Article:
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60pc high-net-worth consumers are optimistic about personal financial future: reportBy
Sixty-nine percent of U.S. adults with a household income of more than $500,000 are satisfied with their current financial situation and 60 percent of these consumers predict that they will definitely be better off one year from now, according to a new report by Shullman Research Center.
The latest Shullman Luxury and Affluence Monthly Pulse survey found that the wealthiest consumers in the United States are most confident in their personal financial futures, but are not as optimistic about the state of the economy going forward. Also, more than half of the most-affluent consumer sample surveyed described their financial investing style as do-it-yourself.
“Wealthy consumers continue to be anxious, just like everybody would assume,” said Bob Shullman, founder/CEO of the Shullman Research Center, New York.
“Be aware that consumers have different styles,” he said. “When you’re an advertiser, you have to listen to how the customer wants to do it, not just how you want to do it.
“Be aware that there are different types of affluent investors and you need to model your business to work with them the way that they want to work.”
Data for the report was gathered Oct. 30-Nov. 9 from a sampling of 1,005 affluent Americans in three sample household income groups: $75,000 to $149,999, $250,000 to $499,999 and more than $500,000.
The survey found that 76 percent of consumers with a household income of more than $500,000 believe that the U.S. economy is doing better or the same as it was 12 months ago.
However, the wealthiest respondents are not generally optimistic about the economy. Forty percent are optimistic or very optimistic about the economy.
On the other hand, 69 percent are very satisfied or satisfied with their current personal financial situation in comparison to 76 percent of respondents with a household income of more than $250,000.
Sixty percent of consumers with a household income of more than $500,000 said that they will definitely or most likely be better off financially this time next year.
Also, 37 percent of these respondents plan to spend a lot or slightly more over the next year. Of these, 14 percent plan to spend a lot more and 23 percent plan to spend slightly more.
Forty-four percent will spend about the same over the next year.
Wealthy survey respondents also shared insight on their projected financial actions.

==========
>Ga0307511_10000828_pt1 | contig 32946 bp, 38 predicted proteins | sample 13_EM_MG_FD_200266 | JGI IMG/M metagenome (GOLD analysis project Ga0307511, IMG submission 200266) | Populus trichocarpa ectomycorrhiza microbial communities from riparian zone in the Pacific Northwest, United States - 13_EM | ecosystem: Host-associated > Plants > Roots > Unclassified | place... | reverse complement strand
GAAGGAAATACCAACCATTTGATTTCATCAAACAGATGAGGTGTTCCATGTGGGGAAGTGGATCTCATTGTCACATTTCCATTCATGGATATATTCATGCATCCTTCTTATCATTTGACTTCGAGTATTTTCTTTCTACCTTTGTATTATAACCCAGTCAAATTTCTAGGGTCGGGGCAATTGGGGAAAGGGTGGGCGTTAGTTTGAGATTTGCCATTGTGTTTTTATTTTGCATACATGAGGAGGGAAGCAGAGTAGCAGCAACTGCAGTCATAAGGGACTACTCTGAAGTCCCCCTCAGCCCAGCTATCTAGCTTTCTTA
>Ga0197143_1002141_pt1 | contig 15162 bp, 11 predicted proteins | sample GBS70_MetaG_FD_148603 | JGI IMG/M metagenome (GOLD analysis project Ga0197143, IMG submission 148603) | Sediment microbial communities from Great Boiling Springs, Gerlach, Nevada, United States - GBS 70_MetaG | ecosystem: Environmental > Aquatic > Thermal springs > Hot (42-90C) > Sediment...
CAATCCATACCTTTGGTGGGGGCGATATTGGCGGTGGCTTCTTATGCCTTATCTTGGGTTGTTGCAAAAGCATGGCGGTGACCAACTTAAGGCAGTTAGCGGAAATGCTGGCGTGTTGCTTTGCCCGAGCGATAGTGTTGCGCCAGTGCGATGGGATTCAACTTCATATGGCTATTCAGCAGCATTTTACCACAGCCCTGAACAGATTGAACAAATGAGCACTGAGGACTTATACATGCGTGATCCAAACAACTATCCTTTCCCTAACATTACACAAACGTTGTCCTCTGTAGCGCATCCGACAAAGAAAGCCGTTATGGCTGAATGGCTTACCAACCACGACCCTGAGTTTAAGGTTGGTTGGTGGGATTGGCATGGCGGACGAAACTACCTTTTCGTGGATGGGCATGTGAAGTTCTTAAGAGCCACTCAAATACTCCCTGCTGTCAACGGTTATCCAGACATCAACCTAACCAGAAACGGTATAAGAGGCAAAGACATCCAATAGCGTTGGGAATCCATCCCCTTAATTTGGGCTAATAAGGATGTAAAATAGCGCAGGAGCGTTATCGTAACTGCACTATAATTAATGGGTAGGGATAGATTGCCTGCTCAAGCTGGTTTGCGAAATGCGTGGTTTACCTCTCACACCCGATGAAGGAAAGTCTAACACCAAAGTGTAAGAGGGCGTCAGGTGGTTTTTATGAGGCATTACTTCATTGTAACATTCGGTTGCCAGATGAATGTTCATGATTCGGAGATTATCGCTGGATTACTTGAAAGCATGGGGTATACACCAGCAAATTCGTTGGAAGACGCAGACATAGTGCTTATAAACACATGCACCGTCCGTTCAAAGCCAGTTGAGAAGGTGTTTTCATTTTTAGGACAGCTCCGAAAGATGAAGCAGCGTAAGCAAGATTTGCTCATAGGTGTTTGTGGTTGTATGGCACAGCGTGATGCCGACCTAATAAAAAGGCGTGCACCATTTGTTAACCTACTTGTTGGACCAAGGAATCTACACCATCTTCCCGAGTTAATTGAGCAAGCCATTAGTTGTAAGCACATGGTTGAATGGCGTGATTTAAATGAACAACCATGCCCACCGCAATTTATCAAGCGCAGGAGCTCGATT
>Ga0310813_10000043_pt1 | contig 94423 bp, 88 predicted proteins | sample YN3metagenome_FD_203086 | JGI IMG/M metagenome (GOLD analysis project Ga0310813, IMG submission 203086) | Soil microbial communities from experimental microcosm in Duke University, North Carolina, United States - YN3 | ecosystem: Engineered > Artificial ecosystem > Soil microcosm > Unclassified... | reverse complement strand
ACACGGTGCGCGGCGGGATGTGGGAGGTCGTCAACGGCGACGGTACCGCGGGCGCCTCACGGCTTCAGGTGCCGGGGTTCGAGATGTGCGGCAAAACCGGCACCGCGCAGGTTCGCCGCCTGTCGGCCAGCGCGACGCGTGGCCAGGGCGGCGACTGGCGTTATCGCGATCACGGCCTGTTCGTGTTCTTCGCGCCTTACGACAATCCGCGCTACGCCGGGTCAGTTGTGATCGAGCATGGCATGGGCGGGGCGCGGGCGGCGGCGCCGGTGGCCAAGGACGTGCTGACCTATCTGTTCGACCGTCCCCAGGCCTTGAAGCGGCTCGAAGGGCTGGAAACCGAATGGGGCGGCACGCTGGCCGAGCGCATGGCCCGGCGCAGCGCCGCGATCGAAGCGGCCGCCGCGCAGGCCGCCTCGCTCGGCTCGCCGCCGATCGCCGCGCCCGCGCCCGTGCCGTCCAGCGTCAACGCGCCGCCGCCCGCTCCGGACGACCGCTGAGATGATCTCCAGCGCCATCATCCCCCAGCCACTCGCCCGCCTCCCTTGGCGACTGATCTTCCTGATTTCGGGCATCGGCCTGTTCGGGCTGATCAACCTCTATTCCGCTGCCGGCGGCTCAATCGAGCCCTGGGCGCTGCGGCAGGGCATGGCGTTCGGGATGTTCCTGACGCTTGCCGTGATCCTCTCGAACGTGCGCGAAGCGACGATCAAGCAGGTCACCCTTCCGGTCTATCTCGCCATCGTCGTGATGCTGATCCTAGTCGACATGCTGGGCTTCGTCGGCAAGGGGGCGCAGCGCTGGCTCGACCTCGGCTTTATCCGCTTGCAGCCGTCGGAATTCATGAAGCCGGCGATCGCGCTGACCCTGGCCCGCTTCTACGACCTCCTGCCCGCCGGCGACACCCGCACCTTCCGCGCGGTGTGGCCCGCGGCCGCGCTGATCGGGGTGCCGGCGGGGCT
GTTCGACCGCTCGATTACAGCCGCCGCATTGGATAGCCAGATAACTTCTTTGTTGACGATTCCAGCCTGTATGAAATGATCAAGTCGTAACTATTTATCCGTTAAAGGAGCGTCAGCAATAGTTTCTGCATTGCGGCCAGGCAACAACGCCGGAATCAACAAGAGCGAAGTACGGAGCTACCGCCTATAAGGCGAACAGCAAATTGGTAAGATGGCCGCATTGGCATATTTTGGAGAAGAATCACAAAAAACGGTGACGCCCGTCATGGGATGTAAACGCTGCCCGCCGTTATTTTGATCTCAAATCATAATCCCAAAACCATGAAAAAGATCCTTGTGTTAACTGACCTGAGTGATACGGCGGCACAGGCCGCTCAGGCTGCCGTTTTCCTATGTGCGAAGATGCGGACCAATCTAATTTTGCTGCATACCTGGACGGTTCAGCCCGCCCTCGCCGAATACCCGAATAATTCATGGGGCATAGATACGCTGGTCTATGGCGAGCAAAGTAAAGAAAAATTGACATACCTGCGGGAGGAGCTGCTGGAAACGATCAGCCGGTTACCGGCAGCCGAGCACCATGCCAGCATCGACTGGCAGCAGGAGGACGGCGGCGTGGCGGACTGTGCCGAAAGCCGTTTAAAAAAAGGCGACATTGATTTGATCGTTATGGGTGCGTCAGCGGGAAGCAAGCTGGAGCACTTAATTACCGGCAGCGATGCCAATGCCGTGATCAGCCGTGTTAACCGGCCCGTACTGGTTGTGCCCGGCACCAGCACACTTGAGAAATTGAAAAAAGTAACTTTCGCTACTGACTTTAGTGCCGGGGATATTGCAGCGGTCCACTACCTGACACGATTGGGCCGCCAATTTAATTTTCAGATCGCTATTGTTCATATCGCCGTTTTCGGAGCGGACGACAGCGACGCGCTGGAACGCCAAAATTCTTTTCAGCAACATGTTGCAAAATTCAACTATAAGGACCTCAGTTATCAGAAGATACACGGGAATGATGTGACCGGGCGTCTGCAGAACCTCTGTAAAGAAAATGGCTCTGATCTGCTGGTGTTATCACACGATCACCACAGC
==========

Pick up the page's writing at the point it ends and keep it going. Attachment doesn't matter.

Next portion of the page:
Fifty-four percent of respondents with a household income of more than $500,000 described themselves as do-it-yourself investors.
Thirty-eight percent of these respondents generally rely on professional advisers or brokers.
During the next 12 months, 48 percent of respondents with a household income of more than $500,000 plan to make a donation to a charity or nonprofit organization.
Forty percent of these consumers plan to save for retirement.
Thirty-four percent said that they will save for a rainy day.
In addition, 24 percent of these respondents will save for college-related expenses and 20 percent will invest in stocks, mutual funds, ETFs and hedge funds.
Respondents also shared their attitude toward financial and investment risks at this time.
Sixty percent of respondents with a household income of more than $500,000 described themselves as conservative or cautious.
Thirty-one percent of these consumers described themselves as moderate.
Four percent described themselves as aggressive.
Furthermore, 13 percent of these consumers plan to invest in money-market funds, CDs and U.S. government obligation and 10 percent plan to invest in mutual funds and ETFs.
“The people are less inclined to be dealing with advisers, who are the luxury purveyors in this situation,” Mr. Shullman said.
“There are great opportunities for the investment managers, but they need to be aware of how conservative people tend to be now,” he said. “Deal with their anxieties in just not selling something, but telling what do you need and why do you need it.”
Tricia Carr, editorial assistant on Luxury Daily, New York
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